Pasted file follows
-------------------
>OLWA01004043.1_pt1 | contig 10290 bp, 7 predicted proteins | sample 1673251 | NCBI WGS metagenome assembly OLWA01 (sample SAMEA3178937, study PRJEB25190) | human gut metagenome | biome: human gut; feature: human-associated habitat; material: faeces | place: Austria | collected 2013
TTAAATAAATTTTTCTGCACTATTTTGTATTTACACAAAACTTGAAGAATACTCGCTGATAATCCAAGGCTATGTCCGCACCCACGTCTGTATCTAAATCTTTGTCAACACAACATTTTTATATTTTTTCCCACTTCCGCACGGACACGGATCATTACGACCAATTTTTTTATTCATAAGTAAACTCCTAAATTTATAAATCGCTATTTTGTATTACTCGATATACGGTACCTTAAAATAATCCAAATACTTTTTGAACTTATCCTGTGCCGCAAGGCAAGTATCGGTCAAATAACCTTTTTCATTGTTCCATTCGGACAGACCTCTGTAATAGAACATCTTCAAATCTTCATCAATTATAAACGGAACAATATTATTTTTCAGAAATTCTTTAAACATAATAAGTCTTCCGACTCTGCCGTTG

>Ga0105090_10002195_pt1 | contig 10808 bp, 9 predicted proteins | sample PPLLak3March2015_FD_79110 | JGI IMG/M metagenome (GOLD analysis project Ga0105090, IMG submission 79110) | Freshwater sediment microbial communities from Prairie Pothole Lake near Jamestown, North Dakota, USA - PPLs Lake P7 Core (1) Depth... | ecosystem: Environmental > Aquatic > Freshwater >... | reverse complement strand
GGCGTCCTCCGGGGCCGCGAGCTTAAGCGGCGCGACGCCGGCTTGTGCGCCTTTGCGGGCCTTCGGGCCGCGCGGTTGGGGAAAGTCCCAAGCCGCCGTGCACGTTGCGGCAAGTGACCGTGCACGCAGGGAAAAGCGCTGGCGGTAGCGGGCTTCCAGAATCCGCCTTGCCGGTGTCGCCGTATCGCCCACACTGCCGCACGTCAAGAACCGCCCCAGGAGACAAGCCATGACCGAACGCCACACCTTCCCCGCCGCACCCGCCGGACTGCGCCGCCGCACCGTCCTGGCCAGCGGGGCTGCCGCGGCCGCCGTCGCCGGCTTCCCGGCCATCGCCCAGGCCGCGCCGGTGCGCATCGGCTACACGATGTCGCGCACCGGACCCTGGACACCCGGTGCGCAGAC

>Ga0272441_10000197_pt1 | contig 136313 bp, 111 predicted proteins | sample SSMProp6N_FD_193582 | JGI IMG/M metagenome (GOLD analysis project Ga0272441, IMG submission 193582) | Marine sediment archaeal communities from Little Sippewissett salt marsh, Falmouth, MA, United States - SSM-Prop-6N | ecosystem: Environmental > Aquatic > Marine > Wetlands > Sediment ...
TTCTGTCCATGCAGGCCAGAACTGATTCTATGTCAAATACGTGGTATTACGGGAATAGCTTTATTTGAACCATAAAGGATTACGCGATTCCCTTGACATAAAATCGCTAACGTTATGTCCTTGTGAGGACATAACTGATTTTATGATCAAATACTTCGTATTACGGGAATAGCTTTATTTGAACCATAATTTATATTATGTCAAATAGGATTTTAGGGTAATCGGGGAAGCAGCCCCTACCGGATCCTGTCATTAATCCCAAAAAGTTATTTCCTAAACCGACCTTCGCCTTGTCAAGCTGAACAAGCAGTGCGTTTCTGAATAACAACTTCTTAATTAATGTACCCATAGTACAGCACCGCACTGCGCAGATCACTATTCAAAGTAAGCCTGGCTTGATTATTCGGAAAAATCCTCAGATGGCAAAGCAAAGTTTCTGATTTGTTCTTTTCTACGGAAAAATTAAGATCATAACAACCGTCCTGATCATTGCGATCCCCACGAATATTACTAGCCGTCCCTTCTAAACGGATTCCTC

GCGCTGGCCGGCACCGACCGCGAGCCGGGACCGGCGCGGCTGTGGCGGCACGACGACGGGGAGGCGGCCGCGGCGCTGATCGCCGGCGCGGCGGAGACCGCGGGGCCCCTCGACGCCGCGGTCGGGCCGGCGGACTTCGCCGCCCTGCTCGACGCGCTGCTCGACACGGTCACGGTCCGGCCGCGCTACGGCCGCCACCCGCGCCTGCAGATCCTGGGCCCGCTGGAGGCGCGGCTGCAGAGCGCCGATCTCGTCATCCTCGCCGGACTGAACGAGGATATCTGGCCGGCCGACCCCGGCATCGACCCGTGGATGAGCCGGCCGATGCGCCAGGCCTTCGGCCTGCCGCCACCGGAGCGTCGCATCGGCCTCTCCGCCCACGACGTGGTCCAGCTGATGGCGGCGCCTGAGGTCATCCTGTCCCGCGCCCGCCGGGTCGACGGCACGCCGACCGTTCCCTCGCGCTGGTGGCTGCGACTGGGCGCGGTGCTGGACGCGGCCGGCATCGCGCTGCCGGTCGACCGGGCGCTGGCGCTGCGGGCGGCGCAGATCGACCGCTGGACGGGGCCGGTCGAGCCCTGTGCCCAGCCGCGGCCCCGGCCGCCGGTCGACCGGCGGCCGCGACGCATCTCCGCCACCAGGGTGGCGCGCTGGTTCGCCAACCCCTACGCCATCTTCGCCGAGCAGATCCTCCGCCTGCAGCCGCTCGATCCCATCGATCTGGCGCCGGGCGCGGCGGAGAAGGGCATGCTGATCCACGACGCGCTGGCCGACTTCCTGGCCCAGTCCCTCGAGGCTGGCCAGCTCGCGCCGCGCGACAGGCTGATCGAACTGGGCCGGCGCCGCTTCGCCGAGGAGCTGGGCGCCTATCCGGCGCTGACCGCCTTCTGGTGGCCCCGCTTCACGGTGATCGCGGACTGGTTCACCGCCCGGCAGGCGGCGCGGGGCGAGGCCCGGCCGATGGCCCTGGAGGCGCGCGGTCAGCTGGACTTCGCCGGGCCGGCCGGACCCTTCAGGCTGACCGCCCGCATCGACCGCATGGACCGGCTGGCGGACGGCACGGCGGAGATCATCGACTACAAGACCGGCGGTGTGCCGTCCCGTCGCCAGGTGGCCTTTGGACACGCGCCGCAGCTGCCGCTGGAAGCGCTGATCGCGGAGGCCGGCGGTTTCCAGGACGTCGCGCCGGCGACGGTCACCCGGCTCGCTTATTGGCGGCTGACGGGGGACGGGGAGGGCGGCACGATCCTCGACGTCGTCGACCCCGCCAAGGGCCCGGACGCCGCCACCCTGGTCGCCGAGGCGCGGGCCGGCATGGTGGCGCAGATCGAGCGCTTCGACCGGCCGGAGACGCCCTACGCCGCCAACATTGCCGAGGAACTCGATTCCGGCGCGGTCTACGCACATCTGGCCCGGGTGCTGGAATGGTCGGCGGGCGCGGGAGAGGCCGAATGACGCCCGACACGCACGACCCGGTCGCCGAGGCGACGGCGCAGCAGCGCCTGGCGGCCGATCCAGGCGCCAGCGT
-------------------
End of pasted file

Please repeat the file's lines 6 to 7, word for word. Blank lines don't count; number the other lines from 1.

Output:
TTCTGTCCATGCAGGCCAGAACTGATTCTATGTCAAATACGTGGTATTACGGGAATAGCTTTATTTGAACCATAAAGGATTACGCGATTCCCTTGACATAAAATCGCTAACGTTATGTCCTTGTGAGGACATAACTGATTTTATGATCAAATACTTCGTATTACGGGAATAGCTTTATTTGAACCATAATTTATATTATGTCAAATAGGATTTTAGGGTAATCGGGGAAGCAGCCCCTACCGGATCCTGTCATTAATCCCAAAAAGTTATTTCCTAAACCGACCTTCGCCTTGTCAAGCTGAACAAGCAGTGCGTTTCTGAATAACAACTTCTTAATTAATGTACCCATAGTACAGCACCGCACTGCGCAGATCACTATTCAAAGTAAGCCTGGCTTGATTATTCGGAAAAATCCTCAGATGGCAAAGCAAAGTTTCTGATTTGTTCTTTTCTACGGAAAAATTAAGATCATAACAACCGTCCTGATCATTGCGATCCCCACGAATATTACTAGCCGTCCCTTCTAAACGGATTCCTC

GCGCTGGCCGGCACCGACCGCGAGCCGGGACCGGCGCGGCTGTGGCGGCACGACGACGGGGAGGCGGCCGCGGCGCTGATCGCCGGCGCGGCGGAGACCGCGGGGCCCCTCGACGCCGCGGTCGGGCCGGCGGACTTCGCCGCCCTGCTCGACGCGCTGCTCGACACGGTCACGGTCCGGCCGCGCTACGGCCGCCACCCGCGCCTGCAGATCCTGGGCCCGCTGGAGGCGCGGCTGCAGAGCGCCGATCTCGTCATCCTCGCCGGACTGAACGAGGATATCTGGCCGGCCGACCCCGGCATCGACCCGTGGATGAGCCGGCCGATGCGCCAGGCCTTCGGCCTGCCGCCACCGGAGCGTCGCATCGGCCTCTCCGCCCACGACGTGGTCCAGCTGATGGCGGCGCCTGAGGTCATCCTGTCCCGCGCCCGCCGGGTCGACGGCACGCCGACCGTTCCCTCGCGCTGGTGGCTGCGACTGGGCGCGGTGCTGGACGCGGCCGGCATCGCGCTGCCGGTCGACCGGGCGCTGGCGCTGCGGGCGGCGCAGATCGACCGCTGGACGGGGCCGGTCGAGCCCTGTGCCCAGCCGCGGCCCCGGCCGCCGGTCGACCGGCGGCCGCGACGCATCTCCGCCACCAGGGTGGCGCGCTGGTTCGCCAACCCCTACGCCATCTTCGCCGAGCAGATCCTCCGCCTGCAGCCGCTCGATCCCATCGATCTGGCGCCGGGCGCGGCGGAGAAGGGCATGCTGATCCACGACGCGCTGGCCGACTTCCTGGCCCAGTCCCTCGAGGCTGGCCAGCTCGCGCCGCGCGACAGGCTGATCGAACTGGGCCGGCGCCGCTTCGCCGAGGAGCTGGGCGCCTATCCGGCGCTGACCGCCTTCTGGTGGCCCCGCTTCACGGTGATCGCGGACTGGTTCACCGCCCGGCAGGCGGCGCGGGGCGAGGCCCGGCCGATGGCCCTGGAGGCGCGCGGTCAGCTGGACTTCGCCGGGCCGGCCGGACCCTTCAGGCTGACCGCCCGCATCGACCGCATGGACCGGCTGGCGGACGGCACGGCGGAGATCATCGACTACAAGACCGGCGGTGTGCCGTCCCGTCGCCAGGTGGCCTTTGGACACGCGCCGCAGCTGCCGCTGGAAGCGCTGATCGCGGAGGCCGGCGGTTTCCAGGACGTCGCGCCGGCGACGGTCACCCGGCTCGCTTATTGGCGGCTGACGGGGGACGGGGAGGGCGGCACGATCCTCGACGTCGTCGACCCCGCCAAGGGCCCGGACGCCGCCACCCTGGTCGCCGAGGCGCGGGCCGGCATGGTGGCGCAGATCGAGCGCTTCGACCGGCCGGAGACGCCCTACGCCGCCAACATTGCCGAGGAACTCGATTCCGGCGCGGTCTACGCACATCTGGCCCGGGTGCTGGAATGGTCGGCGGGCGCGGGAGAGGCCGAATGACGCCCGACACGCACGACCCGGTCGCCGAGGCGACGGCGCAGCAGCGCCTGGCGGCCGATCCAGGCGCCAGCGT